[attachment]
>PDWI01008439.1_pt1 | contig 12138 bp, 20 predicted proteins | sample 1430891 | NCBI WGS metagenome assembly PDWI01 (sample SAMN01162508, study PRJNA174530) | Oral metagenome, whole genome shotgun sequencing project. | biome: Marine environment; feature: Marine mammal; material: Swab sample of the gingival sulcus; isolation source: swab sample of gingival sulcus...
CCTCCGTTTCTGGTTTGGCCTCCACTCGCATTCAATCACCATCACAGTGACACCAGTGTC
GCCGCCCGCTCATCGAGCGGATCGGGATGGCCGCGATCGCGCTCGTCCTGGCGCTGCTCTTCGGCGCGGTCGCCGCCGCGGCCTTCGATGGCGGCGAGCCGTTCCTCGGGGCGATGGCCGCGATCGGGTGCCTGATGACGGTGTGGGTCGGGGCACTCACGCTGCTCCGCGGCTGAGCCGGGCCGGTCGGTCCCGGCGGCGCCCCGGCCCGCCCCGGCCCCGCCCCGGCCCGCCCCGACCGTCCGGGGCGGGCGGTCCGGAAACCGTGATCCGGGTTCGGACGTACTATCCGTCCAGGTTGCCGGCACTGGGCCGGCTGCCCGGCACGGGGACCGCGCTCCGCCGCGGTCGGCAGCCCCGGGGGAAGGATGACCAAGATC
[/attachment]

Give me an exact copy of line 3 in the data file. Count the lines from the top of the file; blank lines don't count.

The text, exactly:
GCCGCCCGCTCATCGAGCGGATCGGGATGGCCGCGATCGCGCTCGTCCTGGCGCTGCTCTTCGGCGCGGTCGCCGCCGCGGCCTTCGATGGCGGCGAGCCGTTCCTCGGGGCGATGGCCGCGATCGGGTGCCTGATGACGGTGTGGGTCGGGGCACTCACGCTGCTCCGCGGCTGAGCCGGGCCGGTCGGTCCCGGCGGCGCCCCGGCCCGCCCCGGCCCCGCCCCGGCCCGCCCCGACCGTCCGGGGCGGGCGGTCCGGAAACCGTGATCCGGGTTCGGACGTACTATCCGTCCAGGTTGCCGGCACTGGGCCGGCTGCCCGGCACGGGGACCGCGCTCCGCCGCGGTCGGCAGCCCCGGGGGAAGGATGACCAAGATC